We wrote a short python script to login to the web server using the admin credentials and submit the disarm request. This allows for the alarm to be deactivated by simply locating the control box, unplugging the Ethernet cable and directly connecting the laptop running the python script. It is worth noting that when a sensor detects movement and the control box is armed there is a 30 second default time period to allow the user to disarm the system. Once the control box is located it can be disarmed in seconds without any alerts being reported back to the corresponding phone app.
Our initial assumption that choosing an IoT security product from an established vendor would potentially provide a difficult target was proven to be false. After just a couple of days of analysis we were able to show that within a few seconds of physical access to the control box, the alarm can be disabled trivially.
In summary the key issues identified were:
- Running the web server on the hub with a fixed username and password
- Not enabling the JTAG read protection on the System on Chip
- Not encrypting the XMPP traffic from the hub to the Yale servers
Disclosure and comment from Yale
We first reported our findings to Yale in February 2015, and have been in discussion with them since then. We would like to thank them for their positive response to our findings.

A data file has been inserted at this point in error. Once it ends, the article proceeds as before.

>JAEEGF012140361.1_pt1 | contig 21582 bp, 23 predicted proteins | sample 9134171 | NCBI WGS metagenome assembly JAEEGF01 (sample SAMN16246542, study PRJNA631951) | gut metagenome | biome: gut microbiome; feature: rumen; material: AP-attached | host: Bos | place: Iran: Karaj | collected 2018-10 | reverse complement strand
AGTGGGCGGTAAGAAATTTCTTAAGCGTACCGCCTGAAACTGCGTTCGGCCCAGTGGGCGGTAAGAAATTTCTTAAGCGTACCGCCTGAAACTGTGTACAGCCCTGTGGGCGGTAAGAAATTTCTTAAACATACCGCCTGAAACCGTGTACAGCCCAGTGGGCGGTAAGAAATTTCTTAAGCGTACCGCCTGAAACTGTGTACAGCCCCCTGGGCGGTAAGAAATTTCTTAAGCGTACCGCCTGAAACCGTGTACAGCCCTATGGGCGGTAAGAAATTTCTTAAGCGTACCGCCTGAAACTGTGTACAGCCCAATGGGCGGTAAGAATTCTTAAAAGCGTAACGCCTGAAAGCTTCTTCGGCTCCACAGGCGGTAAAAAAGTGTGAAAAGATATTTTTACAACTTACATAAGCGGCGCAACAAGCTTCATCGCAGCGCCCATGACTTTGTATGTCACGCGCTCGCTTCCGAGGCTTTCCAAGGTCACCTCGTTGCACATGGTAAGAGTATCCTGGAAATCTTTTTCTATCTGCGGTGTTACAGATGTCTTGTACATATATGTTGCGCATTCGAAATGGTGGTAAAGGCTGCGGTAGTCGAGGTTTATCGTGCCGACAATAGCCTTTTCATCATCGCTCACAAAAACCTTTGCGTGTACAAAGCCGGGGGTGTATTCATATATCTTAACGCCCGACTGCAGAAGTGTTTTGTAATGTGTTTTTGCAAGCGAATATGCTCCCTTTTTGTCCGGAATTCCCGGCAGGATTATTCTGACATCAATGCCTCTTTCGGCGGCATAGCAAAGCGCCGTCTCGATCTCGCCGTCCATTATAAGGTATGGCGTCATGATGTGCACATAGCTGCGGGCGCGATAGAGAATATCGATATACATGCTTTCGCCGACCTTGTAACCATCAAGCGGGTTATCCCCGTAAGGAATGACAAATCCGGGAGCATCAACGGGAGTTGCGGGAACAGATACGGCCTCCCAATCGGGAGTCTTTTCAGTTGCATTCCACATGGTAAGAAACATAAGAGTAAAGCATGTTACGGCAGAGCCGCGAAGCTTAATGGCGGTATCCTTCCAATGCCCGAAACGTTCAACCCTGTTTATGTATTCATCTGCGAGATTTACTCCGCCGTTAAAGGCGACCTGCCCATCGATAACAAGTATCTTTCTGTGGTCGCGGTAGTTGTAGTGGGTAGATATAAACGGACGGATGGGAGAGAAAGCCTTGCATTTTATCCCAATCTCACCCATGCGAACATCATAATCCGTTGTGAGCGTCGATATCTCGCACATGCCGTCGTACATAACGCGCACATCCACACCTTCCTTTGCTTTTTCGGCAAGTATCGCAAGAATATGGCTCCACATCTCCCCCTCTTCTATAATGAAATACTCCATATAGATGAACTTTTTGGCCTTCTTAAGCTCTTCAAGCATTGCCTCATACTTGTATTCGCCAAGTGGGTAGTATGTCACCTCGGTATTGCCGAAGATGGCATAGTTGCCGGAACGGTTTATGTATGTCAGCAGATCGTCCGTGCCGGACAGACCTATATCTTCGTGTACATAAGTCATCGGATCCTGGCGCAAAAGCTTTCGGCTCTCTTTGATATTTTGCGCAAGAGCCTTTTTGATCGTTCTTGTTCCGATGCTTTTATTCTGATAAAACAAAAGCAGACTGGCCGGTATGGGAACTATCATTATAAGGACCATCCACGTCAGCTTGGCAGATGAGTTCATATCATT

Yale released an update to their firmware in July 2015, and also provided us with the following comment:
"We would like to thank Context IS for the responsible way in which they have carried out their testing and for giving us the opportunity to discuss it in confidence.
We would certainly agree with Context’s point that the “internet of things” and connected systems present new challenges, especially in the home market where consumers are not always aware of the potential risks.
Our policy is neither to confirm nor deny any reports about the security of Yale products, as any comment could inadvertently disclose information which might aid criminal activity.
As one of the most trusted brands in home security, Yale takes product security very seriously and we have a robust, continuous testing and upgrade process."
More details on Context's responsible disclosure policy can be found here.
Contact and Follow-Up
Neil leads the Research team and is based in Context's Cheltenham office. See the Contact page for how to get in touch.